‘Megalopolis’ Review: Francis Ford Coppola’s Mad Modern Masterwork Reinvents The Possibilities Of Cinema – Cannes Film Festival

‘Megalopolis’ Review: Francis Ford Coppola’s Mad Modern Masterwork Reinvents The Possibilities Of Cinema – Cannes Film Festival

“When we leap into the unknown, we prove that we are free,” says Cesar Catalina, the futuristic architect at the beating heart of Francis Ford Coppola’s Megalopolis (to give it its full title), a mad eco-sci-fi blockbuster some 40 years in the making. Catalina says it several times, and it’s one of the more succinct aphorisms that he spouts in a script that is stuffed with seemingly random literary allusions from the likes of Petrarch, Crassus and Marcus Aurelius to Goethe, Shakespeare, H.G. Wells and Ralph Waldo Emerson. Watching Anthony Mann’s The Fall of the Roman Empire and eating cheese afterwards would be the only way to replicate its fever-dream grandeur, a series of stunning images, carried along by the loosest of plots, that pontificate on the self-destructive nature of humankind, the only species capable of civilizing itself to death.

True to the advance gossip, Megalopolis is something of a mess — unruly, exaggerated and drawn to pretension like a moth to a flame. It is also, however, a pretty stunning achievement, the work of a master artist who has taken to Imax like Caravaggio to canvas. It is a true modern masterwork of the kind that outrages with its sheer audacity. In the early 20th century, the French shook their umbrellas at this kind of thing, and it will not get a soft landing in 2024, since it commands you to bend to its vision.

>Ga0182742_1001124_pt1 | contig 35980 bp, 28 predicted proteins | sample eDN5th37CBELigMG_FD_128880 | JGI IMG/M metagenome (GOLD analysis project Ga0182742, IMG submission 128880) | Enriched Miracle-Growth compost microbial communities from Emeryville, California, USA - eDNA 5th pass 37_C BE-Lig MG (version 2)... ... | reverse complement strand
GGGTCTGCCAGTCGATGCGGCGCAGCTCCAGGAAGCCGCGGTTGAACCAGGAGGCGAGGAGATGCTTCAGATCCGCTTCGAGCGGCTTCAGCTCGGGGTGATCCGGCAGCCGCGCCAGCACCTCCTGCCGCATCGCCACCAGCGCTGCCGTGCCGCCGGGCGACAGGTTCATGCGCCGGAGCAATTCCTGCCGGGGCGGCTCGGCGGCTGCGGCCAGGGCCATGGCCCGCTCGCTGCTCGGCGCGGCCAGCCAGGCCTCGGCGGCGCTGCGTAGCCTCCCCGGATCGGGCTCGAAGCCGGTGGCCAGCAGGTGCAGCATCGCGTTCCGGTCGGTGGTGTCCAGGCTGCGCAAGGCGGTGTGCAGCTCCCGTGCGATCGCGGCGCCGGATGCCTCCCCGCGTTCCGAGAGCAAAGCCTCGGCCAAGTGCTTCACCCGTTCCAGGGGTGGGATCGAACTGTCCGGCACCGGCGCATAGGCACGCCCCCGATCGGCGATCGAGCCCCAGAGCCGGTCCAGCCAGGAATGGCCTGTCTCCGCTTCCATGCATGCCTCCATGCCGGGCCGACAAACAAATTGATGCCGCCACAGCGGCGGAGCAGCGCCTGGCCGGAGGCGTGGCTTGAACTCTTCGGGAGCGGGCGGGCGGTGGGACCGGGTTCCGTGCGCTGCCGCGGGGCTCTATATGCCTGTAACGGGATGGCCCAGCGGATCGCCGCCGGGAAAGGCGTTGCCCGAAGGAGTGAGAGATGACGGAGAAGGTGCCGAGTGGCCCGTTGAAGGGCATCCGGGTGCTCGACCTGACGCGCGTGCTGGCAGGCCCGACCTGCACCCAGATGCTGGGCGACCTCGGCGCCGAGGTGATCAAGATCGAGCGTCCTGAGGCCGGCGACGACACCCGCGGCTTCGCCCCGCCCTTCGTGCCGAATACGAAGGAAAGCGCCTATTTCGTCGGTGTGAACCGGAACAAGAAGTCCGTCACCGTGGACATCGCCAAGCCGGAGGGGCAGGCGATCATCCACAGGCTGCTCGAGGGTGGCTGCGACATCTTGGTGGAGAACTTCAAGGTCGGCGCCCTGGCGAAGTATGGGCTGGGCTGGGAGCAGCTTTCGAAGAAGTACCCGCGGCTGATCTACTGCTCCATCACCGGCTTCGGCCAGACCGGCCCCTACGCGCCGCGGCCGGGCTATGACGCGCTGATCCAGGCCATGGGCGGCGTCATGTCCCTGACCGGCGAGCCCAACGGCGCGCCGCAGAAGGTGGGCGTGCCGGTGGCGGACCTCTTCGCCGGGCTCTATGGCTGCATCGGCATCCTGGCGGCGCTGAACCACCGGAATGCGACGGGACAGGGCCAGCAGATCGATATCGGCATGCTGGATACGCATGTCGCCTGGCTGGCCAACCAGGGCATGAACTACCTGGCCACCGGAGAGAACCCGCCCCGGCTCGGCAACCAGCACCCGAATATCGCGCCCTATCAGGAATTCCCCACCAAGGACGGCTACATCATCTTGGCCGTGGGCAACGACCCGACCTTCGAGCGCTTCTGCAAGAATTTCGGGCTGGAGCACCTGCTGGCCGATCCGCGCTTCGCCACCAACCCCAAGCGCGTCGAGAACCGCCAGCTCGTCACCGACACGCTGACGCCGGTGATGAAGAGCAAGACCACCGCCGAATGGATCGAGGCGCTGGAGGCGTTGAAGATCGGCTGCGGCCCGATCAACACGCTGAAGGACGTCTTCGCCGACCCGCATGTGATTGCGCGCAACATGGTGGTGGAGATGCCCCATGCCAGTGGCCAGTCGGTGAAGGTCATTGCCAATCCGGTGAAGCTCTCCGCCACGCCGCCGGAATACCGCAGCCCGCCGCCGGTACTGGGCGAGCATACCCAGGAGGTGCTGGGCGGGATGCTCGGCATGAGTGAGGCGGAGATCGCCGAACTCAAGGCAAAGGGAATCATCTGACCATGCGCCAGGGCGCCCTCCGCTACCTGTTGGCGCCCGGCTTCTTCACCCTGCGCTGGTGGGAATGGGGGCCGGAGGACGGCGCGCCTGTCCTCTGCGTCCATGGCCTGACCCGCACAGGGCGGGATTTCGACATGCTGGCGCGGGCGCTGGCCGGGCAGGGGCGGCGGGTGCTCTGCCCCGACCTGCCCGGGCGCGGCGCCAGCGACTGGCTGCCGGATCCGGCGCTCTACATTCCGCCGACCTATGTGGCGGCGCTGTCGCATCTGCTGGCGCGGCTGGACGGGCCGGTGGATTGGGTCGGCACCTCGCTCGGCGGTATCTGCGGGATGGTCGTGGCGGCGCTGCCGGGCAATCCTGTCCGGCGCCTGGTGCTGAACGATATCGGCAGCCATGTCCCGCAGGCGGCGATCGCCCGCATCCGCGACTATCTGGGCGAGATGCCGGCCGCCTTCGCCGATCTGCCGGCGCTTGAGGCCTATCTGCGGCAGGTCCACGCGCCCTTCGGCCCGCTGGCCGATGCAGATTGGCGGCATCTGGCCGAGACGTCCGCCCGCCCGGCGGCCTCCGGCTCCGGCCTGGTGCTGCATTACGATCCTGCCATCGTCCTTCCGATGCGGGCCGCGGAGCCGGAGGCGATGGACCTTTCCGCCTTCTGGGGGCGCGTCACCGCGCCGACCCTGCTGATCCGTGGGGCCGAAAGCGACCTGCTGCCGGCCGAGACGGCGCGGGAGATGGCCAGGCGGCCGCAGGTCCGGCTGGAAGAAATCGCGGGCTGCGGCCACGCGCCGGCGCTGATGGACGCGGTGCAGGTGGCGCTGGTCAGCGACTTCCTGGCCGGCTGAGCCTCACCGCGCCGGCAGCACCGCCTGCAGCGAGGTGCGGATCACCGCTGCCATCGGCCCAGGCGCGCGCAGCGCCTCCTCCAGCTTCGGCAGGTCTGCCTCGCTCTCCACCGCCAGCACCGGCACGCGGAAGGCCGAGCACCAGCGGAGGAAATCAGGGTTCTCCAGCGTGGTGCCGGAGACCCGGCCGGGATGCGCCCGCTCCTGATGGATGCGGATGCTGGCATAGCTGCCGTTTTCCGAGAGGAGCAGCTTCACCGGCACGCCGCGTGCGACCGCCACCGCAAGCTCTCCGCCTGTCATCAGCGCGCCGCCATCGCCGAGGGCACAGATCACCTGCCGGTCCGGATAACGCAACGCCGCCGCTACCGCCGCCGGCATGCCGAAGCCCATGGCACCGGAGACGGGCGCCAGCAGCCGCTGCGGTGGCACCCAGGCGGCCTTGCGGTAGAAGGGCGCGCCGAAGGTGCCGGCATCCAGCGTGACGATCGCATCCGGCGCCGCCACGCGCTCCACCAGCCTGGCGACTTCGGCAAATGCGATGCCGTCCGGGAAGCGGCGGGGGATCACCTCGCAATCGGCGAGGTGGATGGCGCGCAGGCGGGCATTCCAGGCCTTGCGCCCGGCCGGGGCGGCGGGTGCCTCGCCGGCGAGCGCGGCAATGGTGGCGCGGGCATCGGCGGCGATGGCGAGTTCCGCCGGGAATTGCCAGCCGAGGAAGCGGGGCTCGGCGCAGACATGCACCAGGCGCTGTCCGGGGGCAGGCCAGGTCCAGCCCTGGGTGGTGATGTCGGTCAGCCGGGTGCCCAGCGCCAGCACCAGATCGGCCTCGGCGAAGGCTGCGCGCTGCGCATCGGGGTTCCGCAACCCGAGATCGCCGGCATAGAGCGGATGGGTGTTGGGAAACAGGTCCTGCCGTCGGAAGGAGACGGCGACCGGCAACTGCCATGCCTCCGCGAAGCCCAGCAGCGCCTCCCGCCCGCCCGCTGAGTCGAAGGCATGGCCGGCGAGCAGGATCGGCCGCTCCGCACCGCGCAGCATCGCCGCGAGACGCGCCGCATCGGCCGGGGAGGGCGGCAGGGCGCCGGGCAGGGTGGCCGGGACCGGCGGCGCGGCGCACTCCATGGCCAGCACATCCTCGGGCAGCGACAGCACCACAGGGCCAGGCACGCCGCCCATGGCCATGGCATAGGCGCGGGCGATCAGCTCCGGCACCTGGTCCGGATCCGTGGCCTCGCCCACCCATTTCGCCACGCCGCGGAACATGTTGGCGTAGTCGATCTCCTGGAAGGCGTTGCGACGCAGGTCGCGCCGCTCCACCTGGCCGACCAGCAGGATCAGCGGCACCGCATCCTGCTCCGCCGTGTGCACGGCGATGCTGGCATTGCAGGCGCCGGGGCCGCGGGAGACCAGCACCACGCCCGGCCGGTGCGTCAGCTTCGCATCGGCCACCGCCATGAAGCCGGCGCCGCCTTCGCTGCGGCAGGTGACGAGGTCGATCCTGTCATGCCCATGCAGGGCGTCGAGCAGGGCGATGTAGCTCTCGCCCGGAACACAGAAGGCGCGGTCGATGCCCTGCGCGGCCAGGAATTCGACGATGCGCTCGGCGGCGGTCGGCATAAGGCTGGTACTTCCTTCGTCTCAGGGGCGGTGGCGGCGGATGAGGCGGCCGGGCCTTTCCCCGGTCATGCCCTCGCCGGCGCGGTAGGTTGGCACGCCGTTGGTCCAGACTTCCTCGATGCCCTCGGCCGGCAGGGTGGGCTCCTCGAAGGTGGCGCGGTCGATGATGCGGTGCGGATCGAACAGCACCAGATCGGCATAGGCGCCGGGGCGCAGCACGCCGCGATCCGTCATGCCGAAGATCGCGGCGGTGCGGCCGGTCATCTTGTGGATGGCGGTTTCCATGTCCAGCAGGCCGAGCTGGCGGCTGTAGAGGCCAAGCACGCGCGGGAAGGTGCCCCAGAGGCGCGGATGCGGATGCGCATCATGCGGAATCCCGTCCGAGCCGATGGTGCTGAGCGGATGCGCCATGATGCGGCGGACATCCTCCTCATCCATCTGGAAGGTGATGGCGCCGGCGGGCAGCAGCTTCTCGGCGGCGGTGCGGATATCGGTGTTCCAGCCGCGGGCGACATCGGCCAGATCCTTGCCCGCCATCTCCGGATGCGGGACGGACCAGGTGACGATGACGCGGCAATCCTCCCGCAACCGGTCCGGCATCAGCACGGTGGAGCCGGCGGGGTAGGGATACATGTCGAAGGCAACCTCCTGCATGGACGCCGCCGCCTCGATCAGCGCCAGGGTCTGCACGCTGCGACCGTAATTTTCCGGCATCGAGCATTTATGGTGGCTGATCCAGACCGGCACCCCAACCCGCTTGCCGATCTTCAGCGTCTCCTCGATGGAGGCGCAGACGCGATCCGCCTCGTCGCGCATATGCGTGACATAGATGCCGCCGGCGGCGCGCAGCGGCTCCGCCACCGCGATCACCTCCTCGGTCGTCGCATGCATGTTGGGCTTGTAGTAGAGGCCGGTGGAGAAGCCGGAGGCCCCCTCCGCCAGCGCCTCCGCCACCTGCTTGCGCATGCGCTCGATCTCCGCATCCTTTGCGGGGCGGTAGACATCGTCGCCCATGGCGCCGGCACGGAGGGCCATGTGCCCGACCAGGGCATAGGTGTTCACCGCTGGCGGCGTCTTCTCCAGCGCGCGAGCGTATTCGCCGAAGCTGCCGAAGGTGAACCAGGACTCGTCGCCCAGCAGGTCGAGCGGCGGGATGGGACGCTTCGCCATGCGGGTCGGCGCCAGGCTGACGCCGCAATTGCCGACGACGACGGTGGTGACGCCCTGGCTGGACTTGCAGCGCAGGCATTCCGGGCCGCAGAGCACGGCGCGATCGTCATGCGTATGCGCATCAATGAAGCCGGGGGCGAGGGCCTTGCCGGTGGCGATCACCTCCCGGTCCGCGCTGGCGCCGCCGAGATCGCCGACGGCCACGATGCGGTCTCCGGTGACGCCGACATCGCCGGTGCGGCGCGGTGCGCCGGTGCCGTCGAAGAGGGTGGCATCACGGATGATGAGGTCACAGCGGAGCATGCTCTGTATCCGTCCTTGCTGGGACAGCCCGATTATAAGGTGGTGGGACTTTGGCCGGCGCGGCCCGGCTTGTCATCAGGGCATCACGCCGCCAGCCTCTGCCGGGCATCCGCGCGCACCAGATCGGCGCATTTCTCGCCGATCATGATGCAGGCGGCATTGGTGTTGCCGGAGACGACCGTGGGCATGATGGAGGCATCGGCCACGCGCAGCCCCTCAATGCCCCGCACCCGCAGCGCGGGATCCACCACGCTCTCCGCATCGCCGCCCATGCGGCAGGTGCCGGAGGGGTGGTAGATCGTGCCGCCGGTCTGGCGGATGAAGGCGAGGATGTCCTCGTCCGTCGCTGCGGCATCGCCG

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Not everyone emerges unscathed — you might well wonder what the hell Jason Schwartzman thinks he’s doing in it, or whether Dustin Hoffman called his agent to negotiate a quick exit — and, indeed, it’s hard to focus on the quality of the acting with all the sturm und drang going on around it. But Coppola has made the film he set out to make, ragged edges and all, breathing much-needed life into the so-far lackluster Competition in Cannes.

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Catalina, played by Adam Driver, is the Chairman of the Design Authority in New Rome, an unsubtle rebranding of Manhattan, in the very late 21st century. He is a brilliant artist, blessed with the ability to stop time (seriously!), but he’s also a walking contradiction, a man of the future weighted down by the past. To the annoyance of Mayor Franklyn Cicero (Giancarlo Esposito), Catalina already has begun work in the housing projects of New Rome, pulling down entire blocks to regenerate the city using a new building material called Megalon.

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Cicero hates Catalina, having prosecuted him unsuccessfully as DA for the murder of his wife, and vows to bring him down. But what Cicero doesn’t know is that his daughter Julia (Nathalie Emmanuel), a pill-popping party girl who hangs out in debauched nightclubs and strips for the tabloids (“MAYOR CICERO’S WILD DAUGHTER BARES IT ALL!”), is about to fall under notorious womanizer Catalina’s (admittedly mystifying) spell.